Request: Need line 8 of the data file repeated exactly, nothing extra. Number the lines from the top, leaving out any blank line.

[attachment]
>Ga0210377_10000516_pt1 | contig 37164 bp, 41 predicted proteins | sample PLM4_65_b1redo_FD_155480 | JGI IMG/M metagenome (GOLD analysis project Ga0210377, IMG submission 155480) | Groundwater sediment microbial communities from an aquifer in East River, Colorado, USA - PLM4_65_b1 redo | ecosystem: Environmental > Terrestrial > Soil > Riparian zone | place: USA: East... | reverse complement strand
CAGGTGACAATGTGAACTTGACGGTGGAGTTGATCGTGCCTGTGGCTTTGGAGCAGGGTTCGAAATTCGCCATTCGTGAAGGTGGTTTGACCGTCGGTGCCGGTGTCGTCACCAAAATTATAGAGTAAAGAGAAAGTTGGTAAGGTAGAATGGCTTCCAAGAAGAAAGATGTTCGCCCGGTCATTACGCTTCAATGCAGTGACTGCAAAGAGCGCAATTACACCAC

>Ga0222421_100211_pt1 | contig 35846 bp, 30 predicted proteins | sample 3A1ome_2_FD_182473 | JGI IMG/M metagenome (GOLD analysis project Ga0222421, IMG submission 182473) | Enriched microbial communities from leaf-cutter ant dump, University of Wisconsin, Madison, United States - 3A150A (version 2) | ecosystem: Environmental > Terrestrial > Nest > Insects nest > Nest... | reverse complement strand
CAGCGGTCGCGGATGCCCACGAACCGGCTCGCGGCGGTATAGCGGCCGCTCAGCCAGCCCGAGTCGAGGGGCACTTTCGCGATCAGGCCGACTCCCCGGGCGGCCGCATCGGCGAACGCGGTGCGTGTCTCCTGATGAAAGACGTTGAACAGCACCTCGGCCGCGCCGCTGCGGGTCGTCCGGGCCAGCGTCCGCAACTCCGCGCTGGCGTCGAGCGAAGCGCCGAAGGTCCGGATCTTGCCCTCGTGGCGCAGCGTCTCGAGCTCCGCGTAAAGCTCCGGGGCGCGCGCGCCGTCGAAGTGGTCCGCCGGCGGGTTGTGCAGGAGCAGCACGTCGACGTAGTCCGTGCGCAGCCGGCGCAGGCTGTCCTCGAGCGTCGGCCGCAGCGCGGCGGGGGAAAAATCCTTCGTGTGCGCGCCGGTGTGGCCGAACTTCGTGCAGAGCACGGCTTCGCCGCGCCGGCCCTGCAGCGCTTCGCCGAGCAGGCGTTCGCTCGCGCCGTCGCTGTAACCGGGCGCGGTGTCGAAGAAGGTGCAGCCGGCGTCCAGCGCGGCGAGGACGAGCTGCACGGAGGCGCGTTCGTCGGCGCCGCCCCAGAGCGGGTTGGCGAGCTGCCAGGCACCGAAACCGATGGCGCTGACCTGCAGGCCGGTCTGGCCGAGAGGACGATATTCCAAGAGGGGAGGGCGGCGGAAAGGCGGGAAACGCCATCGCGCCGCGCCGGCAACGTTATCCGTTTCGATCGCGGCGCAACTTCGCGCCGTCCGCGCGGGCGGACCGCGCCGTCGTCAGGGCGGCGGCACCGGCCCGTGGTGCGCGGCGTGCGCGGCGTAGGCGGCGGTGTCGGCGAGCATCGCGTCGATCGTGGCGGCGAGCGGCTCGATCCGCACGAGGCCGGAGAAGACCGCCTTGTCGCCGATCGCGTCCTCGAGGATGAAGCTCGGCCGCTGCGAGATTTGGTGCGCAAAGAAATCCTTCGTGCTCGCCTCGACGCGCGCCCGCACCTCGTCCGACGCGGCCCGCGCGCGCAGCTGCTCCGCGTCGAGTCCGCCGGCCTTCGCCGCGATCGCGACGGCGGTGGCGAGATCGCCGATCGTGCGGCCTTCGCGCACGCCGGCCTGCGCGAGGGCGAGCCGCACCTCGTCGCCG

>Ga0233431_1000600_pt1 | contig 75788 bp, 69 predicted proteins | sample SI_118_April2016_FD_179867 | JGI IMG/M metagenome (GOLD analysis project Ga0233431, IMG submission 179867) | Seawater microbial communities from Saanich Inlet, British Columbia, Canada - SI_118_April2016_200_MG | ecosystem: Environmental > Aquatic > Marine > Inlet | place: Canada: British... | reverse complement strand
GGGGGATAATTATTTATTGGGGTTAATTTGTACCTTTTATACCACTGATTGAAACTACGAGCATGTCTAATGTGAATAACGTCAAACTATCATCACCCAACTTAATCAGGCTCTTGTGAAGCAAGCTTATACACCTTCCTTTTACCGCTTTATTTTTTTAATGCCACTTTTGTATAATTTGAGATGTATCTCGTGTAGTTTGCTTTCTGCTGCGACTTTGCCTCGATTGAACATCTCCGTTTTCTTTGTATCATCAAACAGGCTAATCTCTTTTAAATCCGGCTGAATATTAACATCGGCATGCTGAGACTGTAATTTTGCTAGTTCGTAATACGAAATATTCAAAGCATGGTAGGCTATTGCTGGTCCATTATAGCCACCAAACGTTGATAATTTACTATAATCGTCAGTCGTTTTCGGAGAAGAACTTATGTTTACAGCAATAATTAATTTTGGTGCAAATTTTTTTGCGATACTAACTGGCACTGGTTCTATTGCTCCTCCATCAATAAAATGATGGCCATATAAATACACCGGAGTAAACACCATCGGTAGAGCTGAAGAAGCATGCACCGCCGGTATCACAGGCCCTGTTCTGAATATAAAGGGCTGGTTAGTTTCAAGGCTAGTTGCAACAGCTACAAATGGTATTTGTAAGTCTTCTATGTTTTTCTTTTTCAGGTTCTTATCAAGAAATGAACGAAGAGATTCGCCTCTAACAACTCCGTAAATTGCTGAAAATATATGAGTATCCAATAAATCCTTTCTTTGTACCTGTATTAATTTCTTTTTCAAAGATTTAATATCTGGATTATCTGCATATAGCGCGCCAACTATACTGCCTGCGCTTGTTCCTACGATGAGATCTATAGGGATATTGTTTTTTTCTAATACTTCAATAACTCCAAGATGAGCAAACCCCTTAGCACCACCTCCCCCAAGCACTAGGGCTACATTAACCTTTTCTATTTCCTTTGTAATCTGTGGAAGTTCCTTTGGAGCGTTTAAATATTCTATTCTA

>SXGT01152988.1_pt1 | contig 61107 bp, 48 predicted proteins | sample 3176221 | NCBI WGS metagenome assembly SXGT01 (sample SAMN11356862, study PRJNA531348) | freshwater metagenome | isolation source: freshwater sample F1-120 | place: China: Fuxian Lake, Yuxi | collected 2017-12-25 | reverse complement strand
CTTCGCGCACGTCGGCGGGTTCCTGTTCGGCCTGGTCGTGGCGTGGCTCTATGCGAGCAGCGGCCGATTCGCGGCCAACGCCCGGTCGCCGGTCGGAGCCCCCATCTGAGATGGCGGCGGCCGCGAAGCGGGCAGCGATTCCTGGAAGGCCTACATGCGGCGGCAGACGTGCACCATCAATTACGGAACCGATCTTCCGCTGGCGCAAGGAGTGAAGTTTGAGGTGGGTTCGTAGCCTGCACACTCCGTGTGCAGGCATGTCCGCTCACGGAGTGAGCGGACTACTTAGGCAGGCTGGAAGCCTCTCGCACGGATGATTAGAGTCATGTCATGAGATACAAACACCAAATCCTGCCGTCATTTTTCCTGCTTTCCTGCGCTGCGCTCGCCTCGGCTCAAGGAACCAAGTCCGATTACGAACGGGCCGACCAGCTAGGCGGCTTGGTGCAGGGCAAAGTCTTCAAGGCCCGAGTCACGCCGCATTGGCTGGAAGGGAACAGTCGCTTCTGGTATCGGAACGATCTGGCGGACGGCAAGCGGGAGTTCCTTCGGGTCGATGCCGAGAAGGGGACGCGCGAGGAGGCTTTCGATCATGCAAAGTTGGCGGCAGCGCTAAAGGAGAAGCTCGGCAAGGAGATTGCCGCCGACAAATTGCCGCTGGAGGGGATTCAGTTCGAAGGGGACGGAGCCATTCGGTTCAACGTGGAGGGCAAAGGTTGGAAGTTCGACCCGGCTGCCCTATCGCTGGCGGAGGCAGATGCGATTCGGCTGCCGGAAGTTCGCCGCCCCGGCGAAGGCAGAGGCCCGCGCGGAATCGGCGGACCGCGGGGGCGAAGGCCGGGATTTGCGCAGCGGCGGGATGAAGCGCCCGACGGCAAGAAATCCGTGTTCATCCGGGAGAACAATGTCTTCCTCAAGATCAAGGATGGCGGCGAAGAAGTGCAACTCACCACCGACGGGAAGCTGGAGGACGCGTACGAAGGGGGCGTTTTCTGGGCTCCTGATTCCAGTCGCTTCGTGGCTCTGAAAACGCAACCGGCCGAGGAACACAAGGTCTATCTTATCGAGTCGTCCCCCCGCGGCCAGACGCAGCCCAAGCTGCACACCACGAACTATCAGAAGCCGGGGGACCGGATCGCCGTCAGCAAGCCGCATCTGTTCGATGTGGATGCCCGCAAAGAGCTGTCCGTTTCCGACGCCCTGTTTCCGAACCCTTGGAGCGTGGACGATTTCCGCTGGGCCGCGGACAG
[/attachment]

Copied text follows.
CTTCGCGCACGTCGGCGGGTTCCTGTTCGGCCTGGTCGTGGCGTGGCTCTATGCGAGCAGCGGCCGATTCGCGGCCAACGCCCGGTCGCCGGTCGGAGCCCCCATCTGAGATGGCGGCGGCCGCGAAGCGGGCAGCGATTCCTGGAAGGCCTACATGCGGCGGCAGACGTGCACCATCAATTACGGAACCGATCTTCCGCTGGCGCAAGGAGTGAAGTTTGAGGTGGGTTCGTAGCCTGCACACTCCGTGTGCAGGCATGTCCGCTCACGGAGTGAGCGGACTACTTAGGCAGGCTGGAAGCCTCTCGCACGGATGATTAGAGTCATGTCATGAGATACAAACACCAAATCCTGCCGTCATTTTTCCTGCTTTCCTGCGCTGCGCTCGCCTCGGCTCAAGGAACCAAGTCCGATTACGAACGGGCCGACCAGCTAGGCGGCTTGGTGCAGGGCAAAGTCTTCAAGGCCCGAGTCACGCCGCATTGGCTGGAAGGGAACAGTCGCTTCTGGTATCGGAACGATCTGGCGGACGGCAAGCGGGAGTTCCTTCGGGTCGATGCCGAGAAGGGGACGCGCGAGGAGGCTTTCGATCATGCAAAGTTGGCGGCAGCGCTAAAGGAGAAGCTCGGCAAGGAGATTGCCGCCGACAAATTGCCGCTGGAGGGGATTCAGTTCGAAGGGGACGGAGCCATTCGGTTCAACGTGGAGGGCAAAGGTTGGAAGTTCGACCCGGCTGCCCTATCGCTGGCGGAGGCAGATGCGATTCGGCTGCCGGAAGTTCGCCGCCCCGGCGAAGGCAGAGGCCCGCGCGGAATCGGCGGACCGCGGGGGCGAAGGCCGGGATTTGCGCAGCGGCGGGATGAAGCGCCCGACGGCAAGAAATCCGTGTTCATCCGGGAGAACAATGTCTTCCTCAAGATCAAGGATGGCGGCGAAGAAGTGCAACTCACCACCGACGGGAAGCTGGAGGACGCGTACGAAGGGGGCGTTTTCTGGGCTCCTGATTCCAGTCGCTTCGTGGCTCTGAAAACGCAACCGGCCGAGGAACACAAGGTCTATCTTATCGAGTCGTCCCCCCGCGGCCAGACGCAGCCCAAGCTGCACACCACGAACTATCAGAAGCCGGGGGACCGGATCGCCGTCAGCAAGCCGCATCTGTTCGATGTGGATGCCCGCAAAGAGCTGTCCGTTTCCGACGCCCTGTTTCCGAACCCTTGGAGCGTGGACGATTTCCGCTGGGCCGCGGACAG